In 2009, European market participants faced barriers to entry, cross-border congestions, limited interconnections, lack of competition and transparency to name a few. Regulatory heterogeneity translated into limited trading volumes and price spreads between countries. The Third Energy Package and the network codes aimed to tackle this situation.
Where are we now?
The cooperation among Transmission System Operators (TSOs) is ensured through the ENTSOs. ACER’s establishment contributes to reinforcing cooperation by National Regulatory Authorities and to filling the regulatory gap resulting from market integration as national regulators have responsibilities over their national jurisdictions. Europeans benefit from more security of supply and better network planning. System operation and market rules have been harmonised and are more transparent. Greater stakeholders’ participation was crucial in developing robust proposals.
The various network codes for electricity and gas are in different stages of implementation but conference organisers already emphasise their added value:
For Klaus-Dieter Borchardt, European Commission: “The network codes lead to the opening of markets, to the unhindered flow of electricity and gas across Europe and to the improvement of the Internal Energy Markets. These integrated markets will bring benefits to the consumers such as more competition, fairer prices and diversified services.”
Alberto Pototschnig, ACER, comments that ‘as the network codes are now being implemented and enforced by National Regulatory Authorities, the benefits which we were expecting, in terms of greater market integration, promoting increased competition and enhanced security of supply, and more efficient use of infrastructure are materialising. In the electricity sector, market coupling is already providing benefits in the order of 1 billion euros per year. In this and in other areas, more benefits are still to be delivered”’. In addition, Lord Mogg noted that “the challenge is to make sure that these benefits reach consumers. The most recent evidence from the Agency’s market monitoring activity shows that this is finally happening".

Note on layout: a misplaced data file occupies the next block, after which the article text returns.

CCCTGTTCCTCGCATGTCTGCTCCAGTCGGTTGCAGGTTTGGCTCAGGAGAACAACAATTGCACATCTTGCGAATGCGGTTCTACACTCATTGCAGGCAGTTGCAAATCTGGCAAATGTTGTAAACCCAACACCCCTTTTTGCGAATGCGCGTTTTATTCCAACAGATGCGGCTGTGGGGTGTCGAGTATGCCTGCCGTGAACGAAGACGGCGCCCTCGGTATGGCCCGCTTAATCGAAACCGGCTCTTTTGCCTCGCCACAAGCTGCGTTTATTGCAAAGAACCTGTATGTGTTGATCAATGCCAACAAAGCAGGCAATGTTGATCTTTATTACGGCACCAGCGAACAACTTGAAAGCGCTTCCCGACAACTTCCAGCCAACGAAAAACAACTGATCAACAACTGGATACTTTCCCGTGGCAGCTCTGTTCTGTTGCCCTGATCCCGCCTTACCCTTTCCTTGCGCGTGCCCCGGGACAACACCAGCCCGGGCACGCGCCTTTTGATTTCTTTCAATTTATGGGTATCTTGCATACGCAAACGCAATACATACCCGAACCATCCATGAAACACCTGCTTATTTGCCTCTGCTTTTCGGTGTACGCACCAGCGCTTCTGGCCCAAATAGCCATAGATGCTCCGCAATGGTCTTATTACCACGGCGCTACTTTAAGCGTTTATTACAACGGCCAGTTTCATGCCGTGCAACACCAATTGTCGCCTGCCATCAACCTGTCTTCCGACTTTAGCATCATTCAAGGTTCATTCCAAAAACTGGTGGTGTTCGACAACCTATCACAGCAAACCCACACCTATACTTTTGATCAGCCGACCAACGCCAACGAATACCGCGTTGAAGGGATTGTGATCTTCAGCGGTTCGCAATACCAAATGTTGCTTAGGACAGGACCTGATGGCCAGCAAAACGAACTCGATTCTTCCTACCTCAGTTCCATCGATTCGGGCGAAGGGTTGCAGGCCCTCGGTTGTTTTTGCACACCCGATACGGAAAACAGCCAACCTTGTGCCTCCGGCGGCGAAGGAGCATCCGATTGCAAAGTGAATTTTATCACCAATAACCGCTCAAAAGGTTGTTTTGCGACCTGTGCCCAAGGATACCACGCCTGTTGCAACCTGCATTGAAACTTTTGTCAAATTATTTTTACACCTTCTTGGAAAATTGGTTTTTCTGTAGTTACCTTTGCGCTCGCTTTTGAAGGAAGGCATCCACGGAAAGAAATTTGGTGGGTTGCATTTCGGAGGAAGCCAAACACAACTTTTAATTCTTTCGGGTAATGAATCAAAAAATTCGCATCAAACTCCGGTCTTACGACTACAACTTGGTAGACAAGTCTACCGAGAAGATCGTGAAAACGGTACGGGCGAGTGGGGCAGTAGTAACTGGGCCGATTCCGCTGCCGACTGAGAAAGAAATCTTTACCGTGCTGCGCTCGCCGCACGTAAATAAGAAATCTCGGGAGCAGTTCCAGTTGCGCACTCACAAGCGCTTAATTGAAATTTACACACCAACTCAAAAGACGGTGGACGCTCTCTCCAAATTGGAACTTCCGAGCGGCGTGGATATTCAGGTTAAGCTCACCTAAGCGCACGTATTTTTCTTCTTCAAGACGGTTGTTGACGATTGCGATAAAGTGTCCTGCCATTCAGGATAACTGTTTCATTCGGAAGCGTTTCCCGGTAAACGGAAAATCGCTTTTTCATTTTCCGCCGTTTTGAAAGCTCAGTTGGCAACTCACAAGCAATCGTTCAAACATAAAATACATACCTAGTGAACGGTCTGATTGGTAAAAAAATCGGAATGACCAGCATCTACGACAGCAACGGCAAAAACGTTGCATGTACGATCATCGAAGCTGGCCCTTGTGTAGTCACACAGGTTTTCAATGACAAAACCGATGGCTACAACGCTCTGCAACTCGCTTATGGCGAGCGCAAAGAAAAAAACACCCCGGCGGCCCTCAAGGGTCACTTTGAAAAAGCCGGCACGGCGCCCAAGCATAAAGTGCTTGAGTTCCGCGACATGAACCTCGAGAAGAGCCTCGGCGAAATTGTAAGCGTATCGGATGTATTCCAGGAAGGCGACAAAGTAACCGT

Laurent Schmitt, ENTSO-E, “Network codes have proven to be powerful instruments in tackling market & renewables integration even if a lot of work still lays ahead. The energy transition is increasing the need for flexible services. The digitisation of the power system is raising questions regarding cybersecurity. EU codes on distributed flexibility and cybersecurity may be needed sooner than later. Co-creation, collaboration and transparency will be our focus there”, insisted Laurent Schmitt, ENTSO-E Secretary-General.
Jan Ingwersen, ENTSOG, concludes that: ‘The balanced process was a key to the success of the initial development of the gas network codes. When it comes to the further development of the network codes in the sake of the European energy market, we should establish a process that will be clear, consistent and inclusive for all the stakeholders. To improve the functionality of the NCs, ENTSOG is continuously developing tailor made facilitation and advice for European TSOs and continues dialogue with the market players.’
All parties underline the need for full and timely implementation of the codes to unlock all the benefits for European consumers.
To allow all interested parties to participate, even remotely, the European Network Codes Conference will be web streamed. The Commission, ACER and the ENTSOs set up an online training with the Florence School of Regulation and will develop other initiatives to share network codes value with a broad audience. They will cooperate on implementation and amendments but also potentially new codes. The participation of stakeholders in all this is central.
About the Network Codes:
The Network Codes are sets of rules applying to the energy sector, aiming at harmonising and coordinating the different processes of the energy markets and systems. All Network Codes have entered or will enter into force one by one and be an integral part of the European Regulations, covering topics for gas (such as harmonised transmission tariff structures, balancing rules, capacity allocation mechanisms and interoperability rules) and for electricity (such as market integration, grid connection, and operational security).